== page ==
It took a couple of songs for the Stones to hit their groove but it took off from there. Letting Lisa Fischer handle Gimme Shelter every show (instead of wasting it with a female guest singer) is paying big dividends, as usual. The "romantical" (as Mick puts it) Wild Horses was well done, even better than when I saw it in Newark in December. Next came the "vote" winner, which was Rocks Off. Always glad to see a track from Exile On Main Street, this was my first time seeing them perform it in person since 1994, so I was definitely pleased with the choice. Little did I know there were even bigger highlights to come!

Next came Taj Mahal as special guest. We didn't know what song to expect, with the thinking being it would be a Chicago blues type song. To our surprise, Mick introduced "a song Taj recorded on one of his first albums", Six Days On The Road. (Most people know the Dave Dudley country song if they know it at all.) Other than Taj's microphone being too low for the first part of the song, they all totally nailed it. You would have thought that the Stones had done this song live 100 times from the way this one-timer came off. Could well be the ONLY time the Stones will do this, and it was a definite treat!

Following that was another song I had not seen live before, Emotional Rescue. (The Stones never performed it live until this past month, and this is my first in-person show of this tour stretch.) What a highlight! Darryl Jones adding a great bass guitar beat and Mick doing the falsetto part without a hitch. And what treat to see back-to-back songs done live for the first time!

The next highlight was the Keith set. My first time seeing You Got The Silver since the '99 tour, and Keith did a tremendous job with it. This tune seems to suit the limitations of Keith's voice as well as any song these days. And the passion was there. With Silver and Before They Make Me Run, this was the best Keith set I've seen in years.

And then, speaking of highlights, back came Mick and out came Mick Taylor for Midnight Rambler. Again, the absolute highlight of the show! Mick doing extra harmonica parts, extending the "oooooooooh ya!!" part with an enthusiastic crowd, and the entire guitar section in perfect musical harmony. One of those Stones concert moments when you think they could have come out on stage, ONLY played Rambler, left the stage, and I would have considered it a great concert and a worthwhile evening.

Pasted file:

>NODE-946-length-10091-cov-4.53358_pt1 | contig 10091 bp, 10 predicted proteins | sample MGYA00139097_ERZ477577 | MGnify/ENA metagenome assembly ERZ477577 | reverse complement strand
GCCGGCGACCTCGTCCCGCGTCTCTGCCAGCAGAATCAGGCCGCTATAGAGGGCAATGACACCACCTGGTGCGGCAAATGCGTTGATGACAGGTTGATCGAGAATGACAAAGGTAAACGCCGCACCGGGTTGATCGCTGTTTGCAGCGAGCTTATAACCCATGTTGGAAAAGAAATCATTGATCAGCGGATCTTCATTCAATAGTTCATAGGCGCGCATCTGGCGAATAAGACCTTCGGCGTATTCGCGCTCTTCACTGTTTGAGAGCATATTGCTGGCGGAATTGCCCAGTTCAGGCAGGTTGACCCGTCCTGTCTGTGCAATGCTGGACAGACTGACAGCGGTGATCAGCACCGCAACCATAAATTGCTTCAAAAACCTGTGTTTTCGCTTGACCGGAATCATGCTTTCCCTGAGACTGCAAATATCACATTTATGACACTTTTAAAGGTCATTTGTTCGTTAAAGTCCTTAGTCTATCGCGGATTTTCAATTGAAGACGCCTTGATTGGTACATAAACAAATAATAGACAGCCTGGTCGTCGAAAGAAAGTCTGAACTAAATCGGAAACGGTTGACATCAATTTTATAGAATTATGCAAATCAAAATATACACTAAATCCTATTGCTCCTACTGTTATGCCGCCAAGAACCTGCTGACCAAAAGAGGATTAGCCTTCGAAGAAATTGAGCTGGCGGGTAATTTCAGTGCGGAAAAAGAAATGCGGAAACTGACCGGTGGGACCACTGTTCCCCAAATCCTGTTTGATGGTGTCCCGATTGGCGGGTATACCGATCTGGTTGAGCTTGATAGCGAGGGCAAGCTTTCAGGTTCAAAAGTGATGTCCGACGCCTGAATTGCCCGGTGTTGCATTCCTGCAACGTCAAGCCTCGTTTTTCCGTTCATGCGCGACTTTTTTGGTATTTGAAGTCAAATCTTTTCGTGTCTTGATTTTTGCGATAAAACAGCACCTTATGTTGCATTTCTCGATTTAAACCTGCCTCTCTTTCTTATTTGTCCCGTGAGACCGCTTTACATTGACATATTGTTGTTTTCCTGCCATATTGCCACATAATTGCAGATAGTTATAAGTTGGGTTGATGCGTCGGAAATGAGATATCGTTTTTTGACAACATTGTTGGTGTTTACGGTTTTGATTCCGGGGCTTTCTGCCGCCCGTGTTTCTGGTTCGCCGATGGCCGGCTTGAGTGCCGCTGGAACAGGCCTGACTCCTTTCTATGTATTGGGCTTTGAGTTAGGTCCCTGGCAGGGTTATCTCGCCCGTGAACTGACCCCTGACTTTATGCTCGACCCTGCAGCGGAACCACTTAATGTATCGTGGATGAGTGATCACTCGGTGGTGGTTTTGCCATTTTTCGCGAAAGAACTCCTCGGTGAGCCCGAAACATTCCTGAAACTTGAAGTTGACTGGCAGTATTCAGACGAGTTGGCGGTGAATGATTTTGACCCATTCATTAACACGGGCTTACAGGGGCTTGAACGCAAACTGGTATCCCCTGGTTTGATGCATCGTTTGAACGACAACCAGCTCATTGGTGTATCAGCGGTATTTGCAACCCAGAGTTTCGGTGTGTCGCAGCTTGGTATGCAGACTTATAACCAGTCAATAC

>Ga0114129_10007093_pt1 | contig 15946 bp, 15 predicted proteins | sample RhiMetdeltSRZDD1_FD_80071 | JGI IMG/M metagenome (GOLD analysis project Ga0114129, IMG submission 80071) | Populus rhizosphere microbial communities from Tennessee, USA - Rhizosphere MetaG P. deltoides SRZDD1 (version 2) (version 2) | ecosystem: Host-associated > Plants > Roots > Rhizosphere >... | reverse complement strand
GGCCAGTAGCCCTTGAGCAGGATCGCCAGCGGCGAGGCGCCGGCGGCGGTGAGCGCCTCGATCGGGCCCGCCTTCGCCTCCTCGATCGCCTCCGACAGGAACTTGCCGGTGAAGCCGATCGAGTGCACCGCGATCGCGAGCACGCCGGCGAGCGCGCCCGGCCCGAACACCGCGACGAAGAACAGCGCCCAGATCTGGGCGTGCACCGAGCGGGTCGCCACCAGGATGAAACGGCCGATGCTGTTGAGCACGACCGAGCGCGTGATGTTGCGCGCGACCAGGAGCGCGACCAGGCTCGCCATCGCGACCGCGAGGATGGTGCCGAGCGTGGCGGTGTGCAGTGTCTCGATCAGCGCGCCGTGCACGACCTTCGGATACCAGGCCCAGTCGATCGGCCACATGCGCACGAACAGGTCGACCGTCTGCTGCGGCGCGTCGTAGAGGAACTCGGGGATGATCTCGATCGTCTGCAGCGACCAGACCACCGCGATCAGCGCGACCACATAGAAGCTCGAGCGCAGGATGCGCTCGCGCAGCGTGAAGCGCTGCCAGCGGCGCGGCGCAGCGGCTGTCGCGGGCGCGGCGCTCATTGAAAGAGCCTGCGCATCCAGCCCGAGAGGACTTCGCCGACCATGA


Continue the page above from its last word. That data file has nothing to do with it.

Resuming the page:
But there was more. The highlight of the remainder for me was actually an amazingly re-charged version of Satisfaction to wrap it all up. Keith took off out on the tongue stage with an extended and driving guitar solo, and the song was extended with everybody on stage turning it up a notch. Although the sound was, for the most part, excellent in the United Center, there were a few instances of guitar feedback, which is rare for a Stones concert. Mick was especially animated and energetic for most of the show, and more chatty than usual. Must be because it's Chicago. Mick talked about playing at McCormick Place in 1965, and at another point talked about the stage coming down for the Blackhawks' 7th game playoff vs. Detroit. He even held up a Blackhawks jersey that had the name Jagger and was number 50 on the back. As if the crowded needed anything else to roar about!! And now the wait for the upcoming 2nd Chicago show on Friday and the 3rd on Monday. There will be more changed out songs, more special treats, and more importantly, more Stones!!


Reports please!!!